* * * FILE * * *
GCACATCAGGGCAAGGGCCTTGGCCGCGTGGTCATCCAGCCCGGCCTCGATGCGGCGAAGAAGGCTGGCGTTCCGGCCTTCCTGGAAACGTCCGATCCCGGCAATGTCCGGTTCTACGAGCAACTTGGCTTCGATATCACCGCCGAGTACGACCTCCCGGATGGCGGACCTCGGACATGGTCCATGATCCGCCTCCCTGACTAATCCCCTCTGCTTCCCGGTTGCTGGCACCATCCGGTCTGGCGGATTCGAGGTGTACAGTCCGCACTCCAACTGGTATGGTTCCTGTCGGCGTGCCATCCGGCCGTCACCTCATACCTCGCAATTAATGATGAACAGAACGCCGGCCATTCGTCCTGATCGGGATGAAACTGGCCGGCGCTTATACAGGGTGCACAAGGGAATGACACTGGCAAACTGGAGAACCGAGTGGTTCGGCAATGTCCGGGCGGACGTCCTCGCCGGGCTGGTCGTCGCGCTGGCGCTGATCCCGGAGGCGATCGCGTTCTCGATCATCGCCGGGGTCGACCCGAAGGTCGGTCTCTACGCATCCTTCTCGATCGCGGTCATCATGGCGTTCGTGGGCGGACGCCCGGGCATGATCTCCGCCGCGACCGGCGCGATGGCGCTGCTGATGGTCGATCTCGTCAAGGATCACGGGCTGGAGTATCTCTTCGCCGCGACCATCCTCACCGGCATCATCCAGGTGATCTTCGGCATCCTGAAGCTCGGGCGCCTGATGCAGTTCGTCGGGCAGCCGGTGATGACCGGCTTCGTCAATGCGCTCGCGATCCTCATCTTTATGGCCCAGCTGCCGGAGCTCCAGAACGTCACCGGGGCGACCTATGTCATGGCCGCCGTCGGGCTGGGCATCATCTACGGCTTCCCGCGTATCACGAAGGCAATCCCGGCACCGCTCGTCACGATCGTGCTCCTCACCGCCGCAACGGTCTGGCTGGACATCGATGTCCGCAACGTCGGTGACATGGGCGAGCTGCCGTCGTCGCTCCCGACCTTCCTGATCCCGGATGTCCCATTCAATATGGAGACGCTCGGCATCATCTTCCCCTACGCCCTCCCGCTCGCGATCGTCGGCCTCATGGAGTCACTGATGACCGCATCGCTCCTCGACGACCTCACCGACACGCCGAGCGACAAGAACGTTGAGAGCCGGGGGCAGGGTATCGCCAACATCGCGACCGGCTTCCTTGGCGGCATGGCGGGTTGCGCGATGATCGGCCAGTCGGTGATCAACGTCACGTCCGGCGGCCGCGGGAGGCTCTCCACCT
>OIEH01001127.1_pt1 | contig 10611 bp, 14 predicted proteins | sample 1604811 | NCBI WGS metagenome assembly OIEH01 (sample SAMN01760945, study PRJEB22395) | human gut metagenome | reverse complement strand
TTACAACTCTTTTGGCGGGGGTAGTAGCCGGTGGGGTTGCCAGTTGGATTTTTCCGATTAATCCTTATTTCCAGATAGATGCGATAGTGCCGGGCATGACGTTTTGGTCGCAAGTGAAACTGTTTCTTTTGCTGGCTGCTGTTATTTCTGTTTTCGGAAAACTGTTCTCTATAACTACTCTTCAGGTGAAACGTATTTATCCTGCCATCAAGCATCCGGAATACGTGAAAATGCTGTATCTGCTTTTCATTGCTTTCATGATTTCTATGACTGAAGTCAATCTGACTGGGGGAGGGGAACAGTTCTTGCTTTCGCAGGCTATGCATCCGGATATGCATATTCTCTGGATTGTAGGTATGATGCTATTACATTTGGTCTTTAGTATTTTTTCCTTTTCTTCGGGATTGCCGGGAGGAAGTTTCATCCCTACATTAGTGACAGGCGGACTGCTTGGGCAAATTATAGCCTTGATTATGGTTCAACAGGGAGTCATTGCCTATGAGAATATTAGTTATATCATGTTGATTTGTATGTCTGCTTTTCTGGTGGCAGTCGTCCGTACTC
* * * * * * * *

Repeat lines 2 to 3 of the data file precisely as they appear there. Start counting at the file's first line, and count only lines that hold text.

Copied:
>OIEH01001127.1_pt1 | contig 10611 bp, 14 predicted proteins | sample 1604811 | NCBI WGS metagenome assembly OIEH01 (sample SAMN01760945, study PRJEB22395) | human gut metagenome | reverse complement strand
TTACAACTCTTTTGGCGGGGGTAGTAGCCGGTGGGGTTGCCAGTTGGATTTTTCCGATTAATCCTTATTTCCAGATAGATGCGATAGTGCCGGGCATGACGTTTTGGTCGCAAGTGAAACTGTTTCTTTTGCTGGCTGCTGTTATTTCTGTTTTCGGAAAACTGTTCTCTATAACTACTCTTCAGGTGAAACGTATTTATCCTGCCATCAAGCATCCGGAATACGTGAAAATGCTGTATCTGCTTTTCATTGCTTTCATGATTTCTATGACTGAAGTCAATCTGACTGGGGGAGGGGAACAGTTCTTGCTTTCGCAGGCTATGCATCCGGATATGCATATTCTCTGGATTGTAGGTATGATGCTATTACATTTGGTCTTTAGTATTTTTTCCTTTTCTTCGGGATTGCCGGGAGGAAGTTTCATCCCTACATTAGTGACAGGCGGACTGCTTGGGCAAATTATAGCCTTGATTATGGTTCAACAGGGAGTCATTGCCTATGAGAATATTAGTTATATCATGTTGATTTGTATGTCTGCTTTTCTGGTGGCAGTCGTCCGTACTC